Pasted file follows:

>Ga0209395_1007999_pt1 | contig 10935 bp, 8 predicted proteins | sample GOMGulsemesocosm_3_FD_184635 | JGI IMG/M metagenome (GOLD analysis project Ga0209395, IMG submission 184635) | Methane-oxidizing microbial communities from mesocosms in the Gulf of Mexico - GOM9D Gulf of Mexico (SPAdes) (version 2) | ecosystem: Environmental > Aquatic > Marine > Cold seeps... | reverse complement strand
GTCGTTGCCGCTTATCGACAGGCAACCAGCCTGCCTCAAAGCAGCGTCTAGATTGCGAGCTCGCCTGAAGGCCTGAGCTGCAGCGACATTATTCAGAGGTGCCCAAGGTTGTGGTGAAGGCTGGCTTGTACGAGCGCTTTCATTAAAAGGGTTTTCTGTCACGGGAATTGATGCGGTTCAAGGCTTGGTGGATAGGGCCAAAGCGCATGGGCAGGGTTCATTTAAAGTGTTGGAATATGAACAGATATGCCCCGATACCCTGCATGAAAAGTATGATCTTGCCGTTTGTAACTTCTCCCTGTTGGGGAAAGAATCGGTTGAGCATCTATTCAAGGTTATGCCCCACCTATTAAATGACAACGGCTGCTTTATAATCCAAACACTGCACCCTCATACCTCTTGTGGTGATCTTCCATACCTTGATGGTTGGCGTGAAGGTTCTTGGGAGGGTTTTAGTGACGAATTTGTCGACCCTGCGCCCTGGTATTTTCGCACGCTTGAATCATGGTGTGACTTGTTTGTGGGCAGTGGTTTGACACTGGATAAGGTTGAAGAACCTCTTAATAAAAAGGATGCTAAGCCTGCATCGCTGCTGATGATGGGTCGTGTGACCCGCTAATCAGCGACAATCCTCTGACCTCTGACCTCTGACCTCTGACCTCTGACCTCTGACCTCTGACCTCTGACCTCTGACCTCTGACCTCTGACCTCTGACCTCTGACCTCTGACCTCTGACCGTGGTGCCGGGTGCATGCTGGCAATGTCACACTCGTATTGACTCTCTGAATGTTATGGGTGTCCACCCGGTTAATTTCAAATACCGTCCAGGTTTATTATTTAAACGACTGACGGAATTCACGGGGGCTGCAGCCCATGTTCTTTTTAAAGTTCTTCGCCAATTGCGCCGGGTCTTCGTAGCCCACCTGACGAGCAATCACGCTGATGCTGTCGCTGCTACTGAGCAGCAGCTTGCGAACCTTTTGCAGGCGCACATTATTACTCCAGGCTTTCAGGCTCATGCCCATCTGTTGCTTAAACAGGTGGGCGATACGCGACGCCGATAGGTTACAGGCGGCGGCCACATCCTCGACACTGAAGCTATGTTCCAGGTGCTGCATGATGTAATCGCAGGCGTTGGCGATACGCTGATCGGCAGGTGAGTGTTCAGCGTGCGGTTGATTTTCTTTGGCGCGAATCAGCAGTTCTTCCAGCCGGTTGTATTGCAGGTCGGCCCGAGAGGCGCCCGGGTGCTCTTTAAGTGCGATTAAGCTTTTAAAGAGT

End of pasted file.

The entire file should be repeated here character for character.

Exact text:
>Ga0209395_1007999_pt1 | contig 10935 bp, 8 predicted proteins | sample GOMGulsemesocosm_3_FD_184635 | JGI IMG/M metagenome (GOLD analysis project Ga0209395, IMG submission 184635) | Methane-oxidizing microbial communities from mesocosms in the Gulf of Mexico - GOM9D Gulf of Mexico (SPAdes) (version 2) | ecosystem: Environmental > Aquatic > Marine > Cold seeps... | reverse complement strand
GTCGTTGCCGCTTATCGACAGGCAACCAGCCTGCCTCAAAGCAGCGTCTAGATTGCGAGCTCGCCTGAAGGCCTGAGCTGCAGCGACATTATTCAGAGGTGCCCAAGGTTGTGGTGAAGGCTGGCTTGTACGAGCGCTTTCATTAAAAGGGTTTTCTGTCACGGGAATTGATGCGGTTCAAGGCTTGGTGGATAGGGCCAAAGCGCATGGGCAGGGTTCATTTAAAGTGTTGGAATATGAACAGATATGCCCCGATACCCTGCATGAAAAGTATGATCTTGCCGTTTGTAACTTCTCCCTGTTGGGGAAAGAATCGGTTGAGCATCTATTCAAGGTTATGCCCCACCTATTAAATGACAACGGCTGCTTTATAATCCAAACACTGCACCCTCATACCTCTTGTGGTGATCTTCCATACCTTGATGGTTGGCGTGAAGGTTCTTGGGAGGGTTTTAGTGACGAATTTGTCGACCCTGCGCCCTGGTATTTTCGCACGCTTGAATCATGGTGTGACTTGTTTGTGGGCAGTGGTTTGACACTGGATAAGGTTGAAGAACCTCTTAATAAAAAGGATGCTAAGCCTGCATCGCTGCTGATGATGGGTCGTGTGACCCGCTAATCAGCGACAATCCTCTGACCTCTGACCTCTGACCTCTGACCTCTGACCTCTGACCTCTGACCTCTGACCTCTGACCTCTGACCTCTGACCTCTGACCTCTGACCTCTGACCTCTGACCGTGGTGCCGGGTGCATGCTGGCAATGTCACACTCGTATTGACTCTCTGAATGTTATGGGTGTCCACCCGGTTAATTTCAAATACCGTCCAGGTTTATTATTTAAACGACTGACGGAATTCACGGGGGCTGCAGCCCATGTTCTTTTTAAAGTTCTTCGCCAATTGCGCCGGGTCTTCGTAGCCCACCTGACGAGCAATCACGCTGATGCTGTCGCTGCTACTGAGCAGCAGCTTGCGAACCTTTTGCAGGCGCACATTATTACTCCAGGCTTTCAGGCTCATGCCCATCTGTTGCTTAAACAGGTGGGCGATACGCGACGCCGATAGGTTACAGGCGGCGGCCACATCCTCGACACTGAAGCTATGTTCCAGGTGCTGCATGATGTAATCGCAGGCGTTGGCGATACGCTGATCGGCAGGTGAGTGTTCAGCGTGCGGTTGATTTTCTTTGGCGCGAATCAGCAGTTCTTCCAGCCGGTTGTATTGCAGGTCGGCCCGAGAGGCGCCCGGGTGCTCTTTAAGTGCGATTAAGCTTTTAAAGAGT